When the recession got tough, the consignment stores got going.
Traditional furniture stores lost customers in the past year as home sales fell and unemployment grew. But business is booming at many consignment stores for used furniture.
Residential downsizings due to foreclosures, financial problems and lifestyle changes have made a huge amount of merchandise available just as bargain-hungry consumers are warming up to the idea of buying secondhand goods.
Some homebuyers who once would have paid $200,000 to $300,000 to furnish a large Scottsdale home are now filling their rooms with consignment furniture and saving a bundle.
New consignment stores are opening up along Scottsdale Road and other retail hot spots to take advantage of the new supply and demand.
Mike Burns just opened Camelback Consign and Design in Phoenix based on the success of a store he earlier opened in Cave Creek. Burns and others are being helped by a glut of empty retail spaces on the market and cheap rents.
"It's getting very competitive," said Nancy Rhodes, owner of Furniture Affair, a 21-year-old consignment store in north Phoenix. In response, Rhodes is considering doing something unheard of in the consignment furniture arena: giving people a short window during which they can return merchandise. Traditionally, all sales are final.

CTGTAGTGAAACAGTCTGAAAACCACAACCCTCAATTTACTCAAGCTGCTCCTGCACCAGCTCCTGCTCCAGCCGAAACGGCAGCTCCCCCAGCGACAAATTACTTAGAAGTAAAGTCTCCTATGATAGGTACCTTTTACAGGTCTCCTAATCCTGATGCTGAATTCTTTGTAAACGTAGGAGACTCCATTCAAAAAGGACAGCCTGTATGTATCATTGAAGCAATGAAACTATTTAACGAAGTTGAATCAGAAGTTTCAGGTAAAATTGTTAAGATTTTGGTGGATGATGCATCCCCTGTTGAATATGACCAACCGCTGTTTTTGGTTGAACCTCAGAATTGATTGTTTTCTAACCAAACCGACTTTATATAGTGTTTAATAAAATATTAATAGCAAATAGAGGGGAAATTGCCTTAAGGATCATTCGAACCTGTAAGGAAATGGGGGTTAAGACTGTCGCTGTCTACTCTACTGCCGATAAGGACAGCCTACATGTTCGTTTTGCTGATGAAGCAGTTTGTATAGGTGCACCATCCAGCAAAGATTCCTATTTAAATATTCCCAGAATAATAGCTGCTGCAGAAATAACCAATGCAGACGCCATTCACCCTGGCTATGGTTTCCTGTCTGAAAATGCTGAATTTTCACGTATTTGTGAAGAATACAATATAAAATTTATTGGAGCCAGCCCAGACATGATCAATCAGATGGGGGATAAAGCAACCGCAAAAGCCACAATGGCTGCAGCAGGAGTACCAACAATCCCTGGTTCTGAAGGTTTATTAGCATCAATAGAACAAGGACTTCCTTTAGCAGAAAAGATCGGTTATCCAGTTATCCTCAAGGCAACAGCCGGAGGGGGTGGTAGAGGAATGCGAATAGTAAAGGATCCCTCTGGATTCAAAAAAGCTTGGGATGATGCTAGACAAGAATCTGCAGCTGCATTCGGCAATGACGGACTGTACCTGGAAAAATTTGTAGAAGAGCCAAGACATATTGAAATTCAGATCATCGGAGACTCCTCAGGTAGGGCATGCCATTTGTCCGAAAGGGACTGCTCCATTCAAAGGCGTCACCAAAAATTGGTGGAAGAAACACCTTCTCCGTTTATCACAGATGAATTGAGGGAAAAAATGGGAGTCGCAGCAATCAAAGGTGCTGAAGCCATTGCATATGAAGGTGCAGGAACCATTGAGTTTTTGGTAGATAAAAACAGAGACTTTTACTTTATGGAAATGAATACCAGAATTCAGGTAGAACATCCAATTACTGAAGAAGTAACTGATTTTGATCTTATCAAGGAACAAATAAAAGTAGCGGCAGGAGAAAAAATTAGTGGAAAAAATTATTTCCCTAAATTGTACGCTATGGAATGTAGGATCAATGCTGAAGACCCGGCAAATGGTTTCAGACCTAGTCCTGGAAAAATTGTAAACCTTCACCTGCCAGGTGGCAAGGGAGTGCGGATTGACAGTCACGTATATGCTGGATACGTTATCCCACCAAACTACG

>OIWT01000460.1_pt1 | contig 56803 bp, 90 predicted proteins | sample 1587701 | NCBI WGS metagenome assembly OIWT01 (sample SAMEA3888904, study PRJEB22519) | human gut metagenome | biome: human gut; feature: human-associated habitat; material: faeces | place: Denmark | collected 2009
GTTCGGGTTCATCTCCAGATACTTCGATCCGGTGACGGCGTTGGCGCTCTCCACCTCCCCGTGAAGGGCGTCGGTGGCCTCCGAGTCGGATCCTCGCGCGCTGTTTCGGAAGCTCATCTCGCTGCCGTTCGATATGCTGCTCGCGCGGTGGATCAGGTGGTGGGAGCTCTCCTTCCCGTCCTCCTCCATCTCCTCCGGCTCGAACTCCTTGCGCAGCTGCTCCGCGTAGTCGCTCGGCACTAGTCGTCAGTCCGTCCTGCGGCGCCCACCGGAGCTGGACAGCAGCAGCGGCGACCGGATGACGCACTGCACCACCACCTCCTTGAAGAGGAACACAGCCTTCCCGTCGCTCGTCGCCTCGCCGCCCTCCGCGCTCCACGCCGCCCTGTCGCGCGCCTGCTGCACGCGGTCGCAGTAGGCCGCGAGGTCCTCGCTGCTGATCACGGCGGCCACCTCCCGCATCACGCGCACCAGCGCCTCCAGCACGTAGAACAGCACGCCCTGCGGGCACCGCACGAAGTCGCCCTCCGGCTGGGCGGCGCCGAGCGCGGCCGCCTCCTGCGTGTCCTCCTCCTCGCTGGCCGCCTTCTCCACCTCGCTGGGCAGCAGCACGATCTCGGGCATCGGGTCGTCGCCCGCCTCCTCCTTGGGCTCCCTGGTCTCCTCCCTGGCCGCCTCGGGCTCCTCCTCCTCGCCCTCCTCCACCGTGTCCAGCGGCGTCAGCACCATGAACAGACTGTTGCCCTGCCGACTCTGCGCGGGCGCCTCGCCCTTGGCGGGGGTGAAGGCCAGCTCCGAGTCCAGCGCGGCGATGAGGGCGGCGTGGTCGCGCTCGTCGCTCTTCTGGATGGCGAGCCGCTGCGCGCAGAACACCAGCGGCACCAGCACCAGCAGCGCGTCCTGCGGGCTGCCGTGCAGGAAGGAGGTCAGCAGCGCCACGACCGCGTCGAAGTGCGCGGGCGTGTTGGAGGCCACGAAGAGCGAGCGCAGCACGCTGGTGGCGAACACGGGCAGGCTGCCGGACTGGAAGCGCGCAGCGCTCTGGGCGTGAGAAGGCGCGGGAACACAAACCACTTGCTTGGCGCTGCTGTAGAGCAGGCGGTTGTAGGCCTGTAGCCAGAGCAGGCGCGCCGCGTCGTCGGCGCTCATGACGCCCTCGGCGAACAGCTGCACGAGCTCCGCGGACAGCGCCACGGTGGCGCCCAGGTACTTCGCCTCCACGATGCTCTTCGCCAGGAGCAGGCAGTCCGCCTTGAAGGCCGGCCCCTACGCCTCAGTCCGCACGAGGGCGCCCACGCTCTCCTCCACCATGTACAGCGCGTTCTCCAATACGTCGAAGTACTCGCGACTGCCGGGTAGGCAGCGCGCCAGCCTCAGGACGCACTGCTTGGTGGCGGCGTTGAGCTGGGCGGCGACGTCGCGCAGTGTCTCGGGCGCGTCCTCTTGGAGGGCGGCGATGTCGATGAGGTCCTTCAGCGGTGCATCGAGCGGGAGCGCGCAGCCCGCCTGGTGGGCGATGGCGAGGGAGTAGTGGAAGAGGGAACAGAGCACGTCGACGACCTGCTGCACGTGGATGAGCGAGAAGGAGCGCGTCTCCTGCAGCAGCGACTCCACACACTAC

But not all stores are doing well, however. Terri Bowersock, who pioneered the furniture consignment store concept in 1979, has had to close five of her eight Phoenix-area showrooms and has been struggling to pay consignors for merchandise she's sold.
"We got too large, and then the economy got bad," she said.
The troubles faced by Bowersock, the local consignment business' largest player, presents opportunities for new arrivals and existing stores.
Rhodes, who specializes in reselling furniture from model homes, has a large showroom of virtually new furniture and accessories for roughly half the original price.
In general, the large amount of furniture coming on the market because of downsizings is allowing consignment stores to be selective about the merchandise they accept for their stores.
Scottsdale builder John Schnee is downsizing from 7,600 to 2,000 square feet and now has roomfuls of furniture, much of it barely used, for sale at a number of Phoenix-area consignment stores. He said he's sold about 30 percent of it so far — not nearly for what he paid for it — but he's happy to get something for his goods, and avoid having people traipsing through his house.
Kit Yarrow, a retail psychologist at Golden Gate University in San Francisco, said the recent hard economic times have turned consumers into bargain hunters who increasingly recognize the value of secondhand merchandise.